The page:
The Reserve Bank of India on Tuesday relaxed rules for foreign currency loans for durations of seven and 10 years.
The move can be read as a sentiment boost for companies which are fighting liquidity crunch. Currently the RBI and Sebi mandate that no single bank should be over-exposed to a corporate and therefore the central bank’s borrowing relaxation may translate to diversified fund raising.
The circular has two parts. Loans for 10 years and loans for seven years. In the former, companies can raise loans for working capital and general purposes. Non-banking financial institutions can also raise loans to on-lend for working capital or for repaying their rupee loans. The seven-year forex rule is strictly for capex raising only. Furthermore, stressed companies can raise forex loans to repay capex debt under one-time settlement.
"Based on the feedback from stakeholders and with a view to further liberalise the ECB framework, it has been decided, in consultation with the Government of India, to relax the end-use restrictions relating to external commercial borrowings for working capital requirements, general corporate purposes and repayment of rupee loans," the RBI statement said.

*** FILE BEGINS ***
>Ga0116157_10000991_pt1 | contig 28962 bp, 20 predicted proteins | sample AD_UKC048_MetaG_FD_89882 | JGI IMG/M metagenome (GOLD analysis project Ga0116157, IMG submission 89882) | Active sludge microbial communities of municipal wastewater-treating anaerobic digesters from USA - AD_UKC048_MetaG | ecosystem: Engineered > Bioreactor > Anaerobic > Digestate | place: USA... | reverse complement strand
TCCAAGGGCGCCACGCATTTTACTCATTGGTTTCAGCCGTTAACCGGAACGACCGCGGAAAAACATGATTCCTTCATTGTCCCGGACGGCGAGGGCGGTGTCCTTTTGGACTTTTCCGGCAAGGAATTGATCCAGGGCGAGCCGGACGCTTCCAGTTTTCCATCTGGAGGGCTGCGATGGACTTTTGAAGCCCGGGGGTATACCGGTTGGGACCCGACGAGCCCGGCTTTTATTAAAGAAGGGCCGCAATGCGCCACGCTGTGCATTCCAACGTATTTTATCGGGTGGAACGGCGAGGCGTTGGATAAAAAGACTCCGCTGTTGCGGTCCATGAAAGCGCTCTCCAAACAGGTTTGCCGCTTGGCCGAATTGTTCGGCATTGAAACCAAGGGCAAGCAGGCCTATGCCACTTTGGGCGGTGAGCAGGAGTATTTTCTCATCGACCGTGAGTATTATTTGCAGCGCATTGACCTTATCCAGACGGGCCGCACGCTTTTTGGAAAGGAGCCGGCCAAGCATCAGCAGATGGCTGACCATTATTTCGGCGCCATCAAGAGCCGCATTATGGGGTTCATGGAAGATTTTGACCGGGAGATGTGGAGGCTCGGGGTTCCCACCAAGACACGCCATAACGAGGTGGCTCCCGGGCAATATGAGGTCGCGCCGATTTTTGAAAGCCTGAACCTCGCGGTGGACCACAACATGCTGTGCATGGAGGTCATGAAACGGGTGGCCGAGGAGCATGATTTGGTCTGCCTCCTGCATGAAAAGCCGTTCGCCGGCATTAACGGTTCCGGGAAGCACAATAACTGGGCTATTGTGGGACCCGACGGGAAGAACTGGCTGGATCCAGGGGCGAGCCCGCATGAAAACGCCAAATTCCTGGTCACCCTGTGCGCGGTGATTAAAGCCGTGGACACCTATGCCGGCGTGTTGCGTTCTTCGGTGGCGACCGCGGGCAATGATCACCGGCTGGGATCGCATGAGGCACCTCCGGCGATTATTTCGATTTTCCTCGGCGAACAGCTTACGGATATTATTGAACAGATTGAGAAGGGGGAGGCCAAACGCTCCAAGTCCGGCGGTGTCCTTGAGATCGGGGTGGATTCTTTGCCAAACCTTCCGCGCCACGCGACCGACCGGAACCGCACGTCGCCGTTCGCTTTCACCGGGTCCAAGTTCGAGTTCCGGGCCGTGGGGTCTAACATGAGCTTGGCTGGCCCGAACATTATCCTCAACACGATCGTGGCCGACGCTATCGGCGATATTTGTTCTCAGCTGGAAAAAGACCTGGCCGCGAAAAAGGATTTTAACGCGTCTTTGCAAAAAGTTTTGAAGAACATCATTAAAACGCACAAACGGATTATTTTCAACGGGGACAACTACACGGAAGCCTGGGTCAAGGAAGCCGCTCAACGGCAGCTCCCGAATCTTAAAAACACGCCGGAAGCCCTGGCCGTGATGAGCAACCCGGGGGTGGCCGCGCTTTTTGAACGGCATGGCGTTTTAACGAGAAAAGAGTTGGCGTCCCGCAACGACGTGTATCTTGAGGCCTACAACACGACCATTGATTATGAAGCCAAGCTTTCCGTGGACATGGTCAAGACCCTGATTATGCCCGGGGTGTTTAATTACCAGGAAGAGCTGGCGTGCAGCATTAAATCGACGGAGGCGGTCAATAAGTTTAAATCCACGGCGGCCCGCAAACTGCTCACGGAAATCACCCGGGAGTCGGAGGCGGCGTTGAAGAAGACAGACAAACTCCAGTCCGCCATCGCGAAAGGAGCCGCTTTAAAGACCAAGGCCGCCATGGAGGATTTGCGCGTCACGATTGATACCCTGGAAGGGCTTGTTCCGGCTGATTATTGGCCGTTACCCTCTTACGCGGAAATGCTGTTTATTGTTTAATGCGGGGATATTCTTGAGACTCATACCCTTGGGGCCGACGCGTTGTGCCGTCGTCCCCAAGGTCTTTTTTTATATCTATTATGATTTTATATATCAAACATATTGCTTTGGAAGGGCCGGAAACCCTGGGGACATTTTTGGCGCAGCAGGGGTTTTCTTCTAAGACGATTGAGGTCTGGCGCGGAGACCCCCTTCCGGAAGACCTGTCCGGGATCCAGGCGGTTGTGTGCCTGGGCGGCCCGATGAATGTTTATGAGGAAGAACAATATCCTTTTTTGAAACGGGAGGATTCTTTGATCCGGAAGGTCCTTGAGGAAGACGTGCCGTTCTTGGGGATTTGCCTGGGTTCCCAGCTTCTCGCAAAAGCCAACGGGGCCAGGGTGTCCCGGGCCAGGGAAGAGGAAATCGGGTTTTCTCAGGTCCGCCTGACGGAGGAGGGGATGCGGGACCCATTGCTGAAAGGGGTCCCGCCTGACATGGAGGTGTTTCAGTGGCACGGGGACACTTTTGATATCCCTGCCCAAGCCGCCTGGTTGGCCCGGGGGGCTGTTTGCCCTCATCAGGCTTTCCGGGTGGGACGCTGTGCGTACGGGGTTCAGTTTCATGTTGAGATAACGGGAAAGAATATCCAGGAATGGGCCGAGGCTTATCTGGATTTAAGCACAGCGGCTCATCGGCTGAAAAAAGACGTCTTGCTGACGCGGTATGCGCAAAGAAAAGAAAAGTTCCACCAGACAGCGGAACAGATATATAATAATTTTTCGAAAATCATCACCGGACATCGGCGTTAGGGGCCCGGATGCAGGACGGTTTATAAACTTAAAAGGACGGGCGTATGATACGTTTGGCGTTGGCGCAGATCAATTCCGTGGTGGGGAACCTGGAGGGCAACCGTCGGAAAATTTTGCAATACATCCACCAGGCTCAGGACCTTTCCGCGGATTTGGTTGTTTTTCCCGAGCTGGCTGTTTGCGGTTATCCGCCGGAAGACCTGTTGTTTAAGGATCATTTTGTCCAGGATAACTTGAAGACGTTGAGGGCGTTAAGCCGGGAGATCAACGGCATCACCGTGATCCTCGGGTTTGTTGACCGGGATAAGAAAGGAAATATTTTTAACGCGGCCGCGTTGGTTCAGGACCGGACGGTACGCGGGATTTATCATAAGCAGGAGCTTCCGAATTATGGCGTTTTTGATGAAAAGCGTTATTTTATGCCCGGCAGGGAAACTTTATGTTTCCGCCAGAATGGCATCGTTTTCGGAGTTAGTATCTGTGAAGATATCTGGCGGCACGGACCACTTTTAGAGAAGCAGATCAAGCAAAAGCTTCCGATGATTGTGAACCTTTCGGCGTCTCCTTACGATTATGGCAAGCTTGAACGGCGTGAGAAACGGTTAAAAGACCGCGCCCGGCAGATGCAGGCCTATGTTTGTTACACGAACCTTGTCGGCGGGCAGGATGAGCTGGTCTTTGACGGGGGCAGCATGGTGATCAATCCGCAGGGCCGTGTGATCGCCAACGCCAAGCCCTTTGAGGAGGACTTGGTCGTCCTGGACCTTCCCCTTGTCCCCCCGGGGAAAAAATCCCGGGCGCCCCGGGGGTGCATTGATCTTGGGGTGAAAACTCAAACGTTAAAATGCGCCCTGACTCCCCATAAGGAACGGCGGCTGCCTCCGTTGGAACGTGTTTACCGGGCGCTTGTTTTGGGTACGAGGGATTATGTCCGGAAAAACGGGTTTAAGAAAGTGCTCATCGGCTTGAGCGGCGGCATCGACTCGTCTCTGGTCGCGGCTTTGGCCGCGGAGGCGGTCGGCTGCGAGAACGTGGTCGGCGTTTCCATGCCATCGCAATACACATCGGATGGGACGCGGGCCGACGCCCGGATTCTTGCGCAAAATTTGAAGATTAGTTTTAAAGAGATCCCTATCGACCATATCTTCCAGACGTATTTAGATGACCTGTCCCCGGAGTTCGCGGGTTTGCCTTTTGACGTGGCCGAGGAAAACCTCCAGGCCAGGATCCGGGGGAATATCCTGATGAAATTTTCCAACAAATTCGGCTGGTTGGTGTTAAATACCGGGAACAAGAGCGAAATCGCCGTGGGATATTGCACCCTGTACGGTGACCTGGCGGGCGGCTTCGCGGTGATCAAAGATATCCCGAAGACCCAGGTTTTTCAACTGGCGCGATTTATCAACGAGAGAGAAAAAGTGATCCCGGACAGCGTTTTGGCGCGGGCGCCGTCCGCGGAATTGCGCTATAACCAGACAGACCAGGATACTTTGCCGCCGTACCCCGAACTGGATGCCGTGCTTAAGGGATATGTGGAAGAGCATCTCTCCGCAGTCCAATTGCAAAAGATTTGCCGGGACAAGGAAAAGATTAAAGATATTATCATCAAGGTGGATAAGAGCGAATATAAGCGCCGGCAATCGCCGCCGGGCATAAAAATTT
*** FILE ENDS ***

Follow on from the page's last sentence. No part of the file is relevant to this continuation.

The central bank said that ECBs with a minimum average maturity period of seven years can be availed for repayment of rupee loans availed domestically for capital expenditure as also by NBFCs for on-lending for the same purpose. “For repayment of rupee loans availed domestically for purposes other than capital expenditure and for on-lending by NBFCs for the same, the minimum average maturity period of the ECB is required to be 10 years," it said.
According to the RBI, ECBs with a minimum average maturity period of 10 years can be used for working capital purposes and general corporate purposes and borrowing by NBFCs for the above maturity for on lending for the above purposes is also permitted.
Lenders, RBI said, are also permitted to sell, through assignment, such loans to eligible ECB lenders, except foreign branches or overseas subsidiaries of Indian banks, provided, the resultant external commercial borrowing complies with all-in-cost, minimum average maturity period and other relevant norms of the ECB framework.
What will the move practically mean? CNBC-TV18’s Latha Venkatesh feels that the impact will be more sentimental for Indian companies but multinationals might stand to gain.